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Ensuring that Crews Can Safely Live and Work in the Space Radiation Environment

Outside of the Earth's protective magnetosphere, astronauts are at risk from exposure to radiation from solar particle events and high-energy galactic cosmic rays. Cell and tissue damage caused by exposure to these types of radiation are distinct from that caused by terrestrial radiation sources such as x-rays, and the biological consequences are poorly understood.

Current work is focused on developing the knowledge base and tools required for accurate assessment of health risks resulting from space radiation exposure including cancer and circulatory and central nervous system diseases, as well as acute risks from solar particle events. USRA's Division of Space Life Sciences Space Radiation Team scientists work at multiple levels to advance this goal with major projects in biological risk research, epidemiology, physical, biophysical, and biological modeling.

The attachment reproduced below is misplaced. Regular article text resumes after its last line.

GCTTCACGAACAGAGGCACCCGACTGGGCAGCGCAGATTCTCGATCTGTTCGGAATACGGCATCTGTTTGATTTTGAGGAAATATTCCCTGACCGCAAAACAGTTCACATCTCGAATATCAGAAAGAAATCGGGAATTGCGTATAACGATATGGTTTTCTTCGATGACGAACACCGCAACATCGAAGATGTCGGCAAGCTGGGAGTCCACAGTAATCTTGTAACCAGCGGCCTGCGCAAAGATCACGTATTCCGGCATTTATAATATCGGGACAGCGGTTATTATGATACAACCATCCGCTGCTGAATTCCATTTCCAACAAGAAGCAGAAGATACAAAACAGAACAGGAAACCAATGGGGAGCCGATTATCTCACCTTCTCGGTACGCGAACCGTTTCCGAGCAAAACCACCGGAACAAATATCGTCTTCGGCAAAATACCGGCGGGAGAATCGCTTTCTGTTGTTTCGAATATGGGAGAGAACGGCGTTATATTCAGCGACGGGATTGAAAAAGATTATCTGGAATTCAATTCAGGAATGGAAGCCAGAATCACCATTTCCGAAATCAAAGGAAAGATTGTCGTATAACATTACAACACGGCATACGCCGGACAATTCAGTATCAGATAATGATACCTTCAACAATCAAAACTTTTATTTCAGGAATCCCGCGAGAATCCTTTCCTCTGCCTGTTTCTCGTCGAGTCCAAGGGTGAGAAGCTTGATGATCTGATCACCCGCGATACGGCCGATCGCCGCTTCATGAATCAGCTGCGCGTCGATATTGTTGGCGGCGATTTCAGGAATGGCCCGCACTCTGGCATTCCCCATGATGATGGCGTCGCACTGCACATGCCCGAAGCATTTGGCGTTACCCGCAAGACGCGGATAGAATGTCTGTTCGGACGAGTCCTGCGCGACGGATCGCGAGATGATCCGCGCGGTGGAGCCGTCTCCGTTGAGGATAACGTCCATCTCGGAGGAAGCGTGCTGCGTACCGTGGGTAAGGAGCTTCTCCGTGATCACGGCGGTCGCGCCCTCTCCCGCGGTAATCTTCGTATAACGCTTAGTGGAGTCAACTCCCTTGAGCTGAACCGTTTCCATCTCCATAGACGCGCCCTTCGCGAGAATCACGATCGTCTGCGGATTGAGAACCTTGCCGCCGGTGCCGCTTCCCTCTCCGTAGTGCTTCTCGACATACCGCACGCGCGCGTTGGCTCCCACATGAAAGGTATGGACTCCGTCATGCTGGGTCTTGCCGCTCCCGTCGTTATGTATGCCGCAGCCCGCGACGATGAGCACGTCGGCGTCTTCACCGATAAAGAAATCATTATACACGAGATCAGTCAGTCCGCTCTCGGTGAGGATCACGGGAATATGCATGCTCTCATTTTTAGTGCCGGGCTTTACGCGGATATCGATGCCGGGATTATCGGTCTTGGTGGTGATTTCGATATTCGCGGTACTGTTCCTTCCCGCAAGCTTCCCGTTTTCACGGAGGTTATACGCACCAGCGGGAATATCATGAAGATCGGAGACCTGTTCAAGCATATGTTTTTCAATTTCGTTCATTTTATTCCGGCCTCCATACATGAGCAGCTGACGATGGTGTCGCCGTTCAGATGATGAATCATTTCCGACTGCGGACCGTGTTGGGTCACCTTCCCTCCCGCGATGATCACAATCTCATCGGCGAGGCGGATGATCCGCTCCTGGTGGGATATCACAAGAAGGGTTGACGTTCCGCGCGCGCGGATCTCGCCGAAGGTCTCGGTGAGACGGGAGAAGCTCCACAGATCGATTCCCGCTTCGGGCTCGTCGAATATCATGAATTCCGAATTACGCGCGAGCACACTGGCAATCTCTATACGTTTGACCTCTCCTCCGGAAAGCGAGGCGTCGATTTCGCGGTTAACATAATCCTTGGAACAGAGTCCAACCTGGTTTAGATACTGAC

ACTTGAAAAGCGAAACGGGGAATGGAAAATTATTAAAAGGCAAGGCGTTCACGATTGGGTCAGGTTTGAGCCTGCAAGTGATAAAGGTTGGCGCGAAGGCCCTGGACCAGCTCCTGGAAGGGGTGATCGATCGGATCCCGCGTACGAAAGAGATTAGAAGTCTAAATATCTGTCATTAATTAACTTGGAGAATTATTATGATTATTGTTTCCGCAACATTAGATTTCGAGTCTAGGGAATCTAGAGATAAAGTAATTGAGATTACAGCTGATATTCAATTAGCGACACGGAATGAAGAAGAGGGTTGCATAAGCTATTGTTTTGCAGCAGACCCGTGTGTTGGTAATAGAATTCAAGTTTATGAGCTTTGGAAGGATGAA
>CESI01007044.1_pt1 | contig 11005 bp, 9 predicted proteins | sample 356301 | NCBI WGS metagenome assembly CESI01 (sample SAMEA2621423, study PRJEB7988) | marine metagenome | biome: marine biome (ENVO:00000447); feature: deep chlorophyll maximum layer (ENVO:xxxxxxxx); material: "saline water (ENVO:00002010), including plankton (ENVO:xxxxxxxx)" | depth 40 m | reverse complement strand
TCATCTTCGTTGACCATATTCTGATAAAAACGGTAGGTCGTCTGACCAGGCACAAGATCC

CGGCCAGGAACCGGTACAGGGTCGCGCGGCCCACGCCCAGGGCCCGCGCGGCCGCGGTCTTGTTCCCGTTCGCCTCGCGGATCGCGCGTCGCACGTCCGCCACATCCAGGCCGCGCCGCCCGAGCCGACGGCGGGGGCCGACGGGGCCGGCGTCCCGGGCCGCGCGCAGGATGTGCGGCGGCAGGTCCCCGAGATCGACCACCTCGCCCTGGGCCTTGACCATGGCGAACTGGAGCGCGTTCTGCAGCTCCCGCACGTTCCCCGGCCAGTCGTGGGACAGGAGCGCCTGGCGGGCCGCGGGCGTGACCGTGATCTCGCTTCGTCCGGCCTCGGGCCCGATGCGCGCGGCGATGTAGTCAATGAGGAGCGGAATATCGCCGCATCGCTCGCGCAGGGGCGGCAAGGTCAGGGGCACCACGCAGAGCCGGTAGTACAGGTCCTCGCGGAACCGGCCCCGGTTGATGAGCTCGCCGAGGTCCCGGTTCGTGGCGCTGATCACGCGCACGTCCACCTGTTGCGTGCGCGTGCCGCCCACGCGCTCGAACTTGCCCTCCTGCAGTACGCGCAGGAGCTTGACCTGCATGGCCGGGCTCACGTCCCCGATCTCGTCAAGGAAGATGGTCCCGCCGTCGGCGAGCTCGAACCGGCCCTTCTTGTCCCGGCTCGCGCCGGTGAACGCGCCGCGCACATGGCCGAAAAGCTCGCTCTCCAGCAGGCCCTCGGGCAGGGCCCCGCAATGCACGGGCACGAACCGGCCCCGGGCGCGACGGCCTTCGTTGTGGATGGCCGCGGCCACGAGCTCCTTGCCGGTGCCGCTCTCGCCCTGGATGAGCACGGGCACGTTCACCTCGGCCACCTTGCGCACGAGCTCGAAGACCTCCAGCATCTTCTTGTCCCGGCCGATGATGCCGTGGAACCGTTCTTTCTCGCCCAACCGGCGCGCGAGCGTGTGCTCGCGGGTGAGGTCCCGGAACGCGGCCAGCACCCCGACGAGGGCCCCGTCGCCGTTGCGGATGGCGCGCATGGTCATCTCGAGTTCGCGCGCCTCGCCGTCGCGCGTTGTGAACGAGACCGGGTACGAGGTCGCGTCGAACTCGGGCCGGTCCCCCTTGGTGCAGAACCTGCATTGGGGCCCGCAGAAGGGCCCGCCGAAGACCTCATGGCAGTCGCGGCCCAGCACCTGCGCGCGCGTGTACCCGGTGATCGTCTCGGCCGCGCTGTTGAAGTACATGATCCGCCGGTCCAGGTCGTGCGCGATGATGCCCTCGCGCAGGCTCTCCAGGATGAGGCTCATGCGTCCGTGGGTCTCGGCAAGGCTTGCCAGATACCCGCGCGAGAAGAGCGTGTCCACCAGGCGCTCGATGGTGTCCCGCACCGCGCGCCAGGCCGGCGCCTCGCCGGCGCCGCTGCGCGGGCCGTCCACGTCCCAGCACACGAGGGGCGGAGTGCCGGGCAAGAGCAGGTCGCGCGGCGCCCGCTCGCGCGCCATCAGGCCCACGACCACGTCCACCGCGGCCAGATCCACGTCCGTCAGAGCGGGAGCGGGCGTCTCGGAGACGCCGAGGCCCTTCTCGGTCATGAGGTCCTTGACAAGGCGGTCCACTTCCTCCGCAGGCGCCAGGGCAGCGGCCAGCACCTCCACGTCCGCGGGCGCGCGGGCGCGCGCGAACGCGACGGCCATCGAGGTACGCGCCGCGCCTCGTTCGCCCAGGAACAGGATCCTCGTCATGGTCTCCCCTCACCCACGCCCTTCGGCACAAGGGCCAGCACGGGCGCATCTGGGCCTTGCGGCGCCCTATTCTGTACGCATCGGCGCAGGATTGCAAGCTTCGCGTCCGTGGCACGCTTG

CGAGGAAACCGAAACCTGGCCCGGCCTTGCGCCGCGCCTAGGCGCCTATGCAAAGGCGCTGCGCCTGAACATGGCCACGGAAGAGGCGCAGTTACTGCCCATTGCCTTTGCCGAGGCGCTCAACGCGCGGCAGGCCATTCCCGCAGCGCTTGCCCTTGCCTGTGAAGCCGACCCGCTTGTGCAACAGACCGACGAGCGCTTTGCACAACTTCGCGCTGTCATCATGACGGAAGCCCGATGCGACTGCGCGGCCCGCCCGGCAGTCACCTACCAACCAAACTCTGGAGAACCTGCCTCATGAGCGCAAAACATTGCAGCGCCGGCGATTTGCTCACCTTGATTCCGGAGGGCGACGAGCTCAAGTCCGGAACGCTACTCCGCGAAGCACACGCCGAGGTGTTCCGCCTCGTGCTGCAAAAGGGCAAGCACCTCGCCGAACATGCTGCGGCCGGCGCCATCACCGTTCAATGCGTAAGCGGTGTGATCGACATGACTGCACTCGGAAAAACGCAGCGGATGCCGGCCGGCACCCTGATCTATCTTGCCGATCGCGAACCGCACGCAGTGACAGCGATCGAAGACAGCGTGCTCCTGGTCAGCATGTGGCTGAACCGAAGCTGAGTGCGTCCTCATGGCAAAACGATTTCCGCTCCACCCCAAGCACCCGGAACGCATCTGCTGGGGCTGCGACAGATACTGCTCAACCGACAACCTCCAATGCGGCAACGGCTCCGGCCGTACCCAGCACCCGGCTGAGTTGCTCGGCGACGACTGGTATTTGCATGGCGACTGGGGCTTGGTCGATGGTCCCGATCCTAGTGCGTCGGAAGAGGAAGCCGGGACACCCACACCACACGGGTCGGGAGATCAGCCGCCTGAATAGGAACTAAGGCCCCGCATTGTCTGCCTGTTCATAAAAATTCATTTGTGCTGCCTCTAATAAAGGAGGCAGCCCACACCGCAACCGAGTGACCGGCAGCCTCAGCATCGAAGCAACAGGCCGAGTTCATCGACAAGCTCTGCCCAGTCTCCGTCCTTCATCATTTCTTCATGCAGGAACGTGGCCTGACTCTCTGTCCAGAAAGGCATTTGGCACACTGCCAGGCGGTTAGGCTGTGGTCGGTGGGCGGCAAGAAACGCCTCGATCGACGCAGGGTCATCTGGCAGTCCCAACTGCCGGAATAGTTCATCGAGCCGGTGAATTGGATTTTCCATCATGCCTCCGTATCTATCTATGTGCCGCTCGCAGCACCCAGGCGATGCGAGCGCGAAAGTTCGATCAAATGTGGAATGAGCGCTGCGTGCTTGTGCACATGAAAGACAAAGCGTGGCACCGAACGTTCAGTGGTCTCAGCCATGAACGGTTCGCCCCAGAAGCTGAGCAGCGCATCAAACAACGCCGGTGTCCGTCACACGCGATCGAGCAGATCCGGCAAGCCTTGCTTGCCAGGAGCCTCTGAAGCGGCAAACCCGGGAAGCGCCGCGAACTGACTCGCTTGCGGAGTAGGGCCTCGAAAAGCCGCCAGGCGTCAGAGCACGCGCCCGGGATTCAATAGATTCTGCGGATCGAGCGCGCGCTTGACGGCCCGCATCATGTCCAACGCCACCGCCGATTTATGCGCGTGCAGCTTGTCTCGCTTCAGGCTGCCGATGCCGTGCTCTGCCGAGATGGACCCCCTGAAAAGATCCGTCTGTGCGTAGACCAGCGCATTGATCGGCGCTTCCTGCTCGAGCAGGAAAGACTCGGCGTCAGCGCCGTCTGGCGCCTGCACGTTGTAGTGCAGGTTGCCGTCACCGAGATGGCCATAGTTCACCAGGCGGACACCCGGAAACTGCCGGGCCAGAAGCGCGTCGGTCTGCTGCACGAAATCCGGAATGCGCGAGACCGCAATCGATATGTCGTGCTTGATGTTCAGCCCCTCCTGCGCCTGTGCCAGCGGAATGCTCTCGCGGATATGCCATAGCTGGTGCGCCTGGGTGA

The risk of radiation carcinogenesis for epithelial cancers of the lung, breast, esophagus, stomach, colon, and bladder is particularly high. To better understand the molecular mechanisms of space radiation-induced initiation and progression of epithelial cell carcinomas, USRA scientists in the Space Radiation Laboratory use both 2D and 3D esophageal tissue analogs in culture. Three-dimensional organotypic cell culture (a form of tissue engineering) provides a realistic model that mimics the structure and growth characteristics of fully differentiated human tissue. Their ongoing work with these model systems will provide insight into the mechanisms by which radiation drives cancerous changes in cells, thereby allowing for more accurate cancer risk assessment in astronauts.